Buying a house

Although it is probably better to rent for a while before buying a house, the difference in monthly payments can make purchasing an attractive option for those staying longer. The difference comes largely from the fact that (for the time being at least) the Dutch government repays some of the mortgage interest as tax relief.

After a while most expatriates realise that it is more attractive to buy property (real estate) in the Netherlands instead of staying in a rented house or apartment. After a chat with their friends or tax accountant they found out that:

Buying a property
Buying a property is the first step to building up (personal) assets. Due to savings and tax regulations in the Netherlands, it is possible to save money for your house on a tax-free basis; The Real Estate Market in the Netherlands shows, looking at historical figures, that it grows more than the inflation, which creates an attractive investment. Secondly, due to the inflation your mortgage debt will slightly decrease as well; The Dutch tax authority is providing an annual tax benefit for house owners. Owners of a (residential) property will receive a tax refund on the interest paid for the mortgage used for the purchase of this particular house up to a maximum level of 52% (i.e. highest tax bracket). This is one of the major reasons why tax advisers will advice you to buy residential property in the Netherlands because most of the time expatriates will get tax refund on the highest possible level.

Before you acquire your new property, you need to go through a time-consuming process with quite a lot of third parties involved like the real estate agent (property broker), the mortgagee for granting you a mortgage (loan) (e.g. bank or insurance company), the civil law notary, and the tax consultants. Because of this, you might well lose track of proceedings at a certain stage of the process.

Things that the process requires you to do are: starting to look around for the house (research), doing the negotiations with the selling estate agent, and making sure that the right conditions for the purchase are accepted, taking care of the technical survey, making a proper judgement about the (legal) contents of the purchase agreement, taking care of the mortgage with the requested conditions, collecting the required documents for the mortgage, contacting the civil law notary for setting up the legal deeds for the date of delivery (including translations) and taking care of the involved tax matters. For expatriates, it is also a complicating fact that they are often not familiar with Dutch law (continental law), which is quite different from e.g. British law.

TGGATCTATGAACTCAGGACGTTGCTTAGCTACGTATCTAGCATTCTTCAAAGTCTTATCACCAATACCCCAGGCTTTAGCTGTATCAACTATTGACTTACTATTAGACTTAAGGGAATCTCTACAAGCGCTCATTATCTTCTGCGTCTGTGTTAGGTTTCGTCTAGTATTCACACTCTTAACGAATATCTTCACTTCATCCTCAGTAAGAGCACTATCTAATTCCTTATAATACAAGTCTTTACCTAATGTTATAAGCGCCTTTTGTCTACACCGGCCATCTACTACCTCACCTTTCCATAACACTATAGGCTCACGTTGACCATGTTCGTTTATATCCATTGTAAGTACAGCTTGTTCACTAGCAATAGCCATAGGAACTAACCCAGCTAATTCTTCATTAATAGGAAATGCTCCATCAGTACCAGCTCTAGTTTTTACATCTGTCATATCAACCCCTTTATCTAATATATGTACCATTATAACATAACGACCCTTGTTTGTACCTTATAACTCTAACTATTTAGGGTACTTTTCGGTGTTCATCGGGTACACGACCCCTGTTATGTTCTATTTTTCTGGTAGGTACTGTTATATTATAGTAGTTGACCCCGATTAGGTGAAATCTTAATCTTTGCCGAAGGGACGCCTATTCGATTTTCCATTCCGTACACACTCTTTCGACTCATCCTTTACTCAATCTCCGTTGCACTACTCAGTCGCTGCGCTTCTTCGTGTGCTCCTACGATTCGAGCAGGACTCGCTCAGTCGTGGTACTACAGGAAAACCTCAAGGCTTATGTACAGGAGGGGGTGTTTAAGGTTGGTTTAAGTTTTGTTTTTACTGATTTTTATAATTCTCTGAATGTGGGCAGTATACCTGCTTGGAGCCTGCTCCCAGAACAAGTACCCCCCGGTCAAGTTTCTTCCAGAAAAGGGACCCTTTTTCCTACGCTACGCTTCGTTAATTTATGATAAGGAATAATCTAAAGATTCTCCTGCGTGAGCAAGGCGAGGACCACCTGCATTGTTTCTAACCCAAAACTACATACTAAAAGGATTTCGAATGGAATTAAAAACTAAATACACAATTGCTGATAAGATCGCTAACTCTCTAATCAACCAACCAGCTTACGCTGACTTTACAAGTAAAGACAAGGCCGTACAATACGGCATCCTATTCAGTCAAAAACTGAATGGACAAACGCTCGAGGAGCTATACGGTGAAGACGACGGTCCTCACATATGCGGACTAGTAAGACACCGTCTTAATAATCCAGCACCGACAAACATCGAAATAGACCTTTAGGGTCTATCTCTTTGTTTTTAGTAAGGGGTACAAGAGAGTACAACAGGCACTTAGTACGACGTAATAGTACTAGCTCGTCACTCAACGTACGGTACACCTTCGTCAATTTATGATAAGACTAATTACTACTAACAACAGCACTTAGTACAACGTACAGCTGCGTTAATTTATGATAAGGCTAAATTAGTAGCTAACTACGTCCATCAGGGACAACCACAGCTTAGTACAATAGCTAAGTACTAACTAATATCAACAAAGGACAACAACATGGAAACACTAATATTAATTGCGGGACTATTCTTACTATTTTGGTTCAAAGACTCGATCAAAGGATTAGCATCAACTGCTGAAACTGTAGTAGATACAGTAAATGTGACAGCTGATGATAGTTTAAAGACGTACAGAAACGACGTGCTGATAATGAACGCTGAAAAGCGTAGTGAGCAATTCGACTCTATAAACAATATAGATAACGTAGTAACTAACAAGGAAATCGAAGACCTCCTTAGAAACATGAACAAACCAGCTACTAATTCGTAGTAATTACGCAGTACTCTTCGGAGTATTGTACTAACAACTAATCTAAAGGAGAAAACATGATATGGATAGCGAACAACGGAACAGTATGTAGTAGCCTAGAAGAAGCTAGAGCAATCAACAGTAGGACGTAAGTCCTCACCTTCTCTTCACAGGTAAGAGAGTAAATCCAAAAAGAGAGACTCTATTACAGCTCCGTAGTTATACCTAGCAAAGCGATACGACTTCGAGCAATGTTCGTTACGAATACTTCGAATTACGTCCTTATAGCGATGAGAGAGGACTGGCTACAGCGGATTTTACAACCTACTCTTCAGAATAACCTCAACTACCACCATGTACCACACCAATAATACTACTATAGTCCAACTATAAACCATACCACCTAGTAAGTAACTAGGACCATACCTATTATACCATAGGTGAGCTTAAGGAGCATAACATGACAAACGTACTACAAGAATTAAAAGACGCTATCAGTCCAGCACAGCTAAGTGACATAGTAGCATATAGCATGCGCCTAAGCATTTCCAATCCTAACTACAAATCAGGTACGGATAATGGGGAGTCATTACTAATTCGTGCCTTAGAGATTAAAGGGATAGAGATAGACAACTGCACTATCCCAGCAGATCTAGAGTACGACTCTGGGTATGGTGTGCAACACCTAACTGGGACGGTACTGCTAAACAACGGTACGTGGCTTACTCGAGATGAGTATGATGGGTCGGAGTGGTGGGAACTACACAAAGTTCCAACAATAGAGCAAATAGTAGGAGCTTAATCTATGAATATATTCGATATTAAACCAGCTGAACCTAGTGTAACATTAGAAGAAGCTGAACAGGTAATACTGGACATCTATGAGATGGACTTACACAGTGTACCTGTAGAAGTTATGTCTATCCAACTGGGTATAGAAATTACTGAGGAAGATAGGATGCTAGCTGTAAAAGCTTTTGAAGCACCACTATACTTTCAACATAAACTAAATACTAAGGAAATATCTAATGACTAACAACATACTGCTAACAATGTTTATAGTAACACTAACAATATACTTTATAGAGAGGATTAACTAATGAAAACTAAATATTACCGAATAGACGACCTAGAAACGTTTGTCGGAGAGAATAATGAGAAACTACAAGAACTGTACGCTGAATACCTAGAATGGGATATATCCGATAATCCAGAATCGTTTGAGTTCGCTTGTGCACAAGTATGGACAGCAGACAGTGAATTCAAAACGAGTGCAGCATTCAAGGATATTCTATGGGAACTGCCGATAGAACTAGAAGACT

The amount of interest repaid by the government depends on the level of income tax you pay. This in turn will depend on factors such as the 30% tax facility (check the paragraph Taxation) as well as gross salary. This is a complex field and it is advisable to seek help from a professional financial advisor before going ahead with any purchase.

When buying a house, you should also be aware that costs of purchase (including taxes) total around 10% of the cost price, and are paid by the buyer. Dutch house prices have risen relatively slowly over the last few years, averaging around 3% per year. Due to the recent credit crunch, however, house prices seem to be leveling off in the Netherlands, after a boom lasting more than a decade.

Dutch Mortgage
To help you along, We have set up a nine-step plan which will help you prepare for buying your new house. More information about Dutch Mortgages in a 9 step plan.